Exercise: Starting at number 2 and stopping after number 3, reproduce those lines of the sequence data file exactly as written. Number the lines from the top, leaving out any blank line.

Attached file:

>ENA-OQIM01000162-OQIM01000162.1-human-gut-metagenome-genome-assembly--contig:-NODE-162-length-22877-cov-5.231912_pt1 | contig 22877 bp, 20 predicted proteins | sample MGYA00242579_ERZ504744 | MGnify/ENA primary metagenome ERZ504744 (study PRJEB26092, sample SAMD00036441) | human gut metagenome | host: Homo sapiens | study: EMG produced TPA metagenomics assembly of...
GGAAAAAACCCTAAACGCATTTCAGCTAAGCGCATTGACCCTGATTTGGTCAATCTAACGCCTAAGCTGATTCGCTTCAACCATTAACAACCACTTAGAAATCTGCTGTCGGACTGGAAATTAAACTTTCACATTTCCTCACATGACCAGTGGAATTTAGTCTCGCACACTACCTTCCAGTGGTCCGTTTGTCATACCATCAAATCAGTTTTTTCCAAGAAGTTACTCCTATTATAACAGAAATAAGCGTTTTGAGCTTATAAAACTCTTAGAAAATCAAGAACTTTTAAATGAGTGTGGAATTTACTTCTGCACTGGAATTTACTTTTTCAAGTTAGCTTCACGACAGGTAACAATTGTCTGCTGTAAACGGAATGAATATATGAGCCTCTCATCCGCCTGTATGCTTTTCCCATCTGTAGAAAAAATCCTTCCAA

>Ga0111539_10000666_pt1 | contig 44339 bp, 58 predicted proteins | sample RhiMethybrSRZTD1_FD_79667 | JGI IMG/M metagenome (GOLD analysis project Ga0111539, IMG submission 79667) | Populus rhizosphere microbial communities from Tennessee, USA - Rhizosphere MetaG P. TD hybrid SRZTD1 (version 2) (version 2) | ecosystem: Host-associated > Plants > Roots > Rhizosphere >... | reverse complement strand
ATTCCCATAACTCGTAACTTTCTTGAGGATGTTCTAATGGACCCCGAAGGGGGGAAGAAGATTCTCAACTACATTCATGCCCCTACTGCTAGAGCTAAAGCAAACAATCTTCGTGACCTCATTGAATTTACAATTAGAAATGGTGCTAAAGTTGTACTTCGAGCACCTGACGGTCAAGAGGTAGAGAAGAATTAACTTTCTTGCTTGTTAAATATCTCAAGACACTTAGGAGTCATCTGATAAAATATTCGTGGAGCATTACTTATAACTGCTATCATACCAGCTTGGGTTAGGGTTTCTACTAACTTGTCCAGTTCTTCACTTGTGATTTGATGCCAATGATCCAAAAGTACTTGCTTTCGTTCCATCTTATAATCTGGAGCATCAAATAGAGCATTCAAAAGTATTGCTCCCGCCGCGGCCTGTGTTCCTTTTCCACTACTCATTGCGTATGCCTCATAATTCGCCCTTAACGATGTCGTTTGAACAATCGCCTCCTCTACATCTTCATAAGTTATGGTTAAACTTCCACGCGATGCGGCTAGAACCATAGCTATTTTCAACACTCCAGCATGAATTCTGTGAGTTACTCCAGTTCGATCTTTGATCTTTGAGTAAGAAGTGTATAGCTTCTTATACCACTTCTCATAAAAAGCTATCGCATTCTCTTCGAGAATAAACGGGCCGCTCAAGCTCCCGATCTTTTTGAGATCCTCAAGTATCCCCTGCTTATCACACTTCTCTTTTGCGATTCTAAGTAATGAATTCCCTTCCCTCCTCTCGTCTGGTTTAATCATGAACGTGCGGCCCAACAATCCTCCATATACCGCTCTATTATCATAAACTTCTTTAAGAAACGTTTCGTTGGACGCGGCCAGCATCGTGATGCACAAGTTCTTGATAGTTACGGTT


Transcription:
GGAAAAAACCCTAAACGCATTTCAGCTAAGCGCATTGACCCTGATTTGGTCAATCTAACGCCTAAGCTGATTCGCTTCAACCATTAACAACCACTTAGAAATCTGCTGTCGGACTGGAAATTAAACTTTCACATTTCCTCACATGACCAGTGGAATTTAGTCTCGCACACTACCTTCCAGTGGTCCGTTTGTCATACCATCAAATCAGTTTTTTCCAAGAAGTTACTCCTATTATAACAGAAATAAGCGTTTTGAGCTTATAAAACTCTTAGAAAATCAAGAACTTTTAAATGAGTGTGGAATTTACTTCTGCACTGGAATTTACTTTTTCAAGTTAGCTTCACGACAGGTAACAATTGTCTGCTGTAAACGGAATGAATATATGAGCCTCTCATCCGCCTGTATGCTTTTCCCATCTGTAGAAAAAATCCTTCCAA

>Ga0111539_10000666_pt1 | contig 44339 bp, 58 predicted proteins | sample RhiMethybrSRZTD1_FD_79667 | JGI IMG/M metagenome (GOLD analysis project Ga0111539, IMG submission 79667) | Populus rhizosphere microbial communities from Tennessee, USA - Rhizosphere MetaG P. TD hybrid SRZTD1 (version 2) (version 2) | ecosystem: Host-associated > Plants > Roots > Rhizosphere >... | reverse complement strand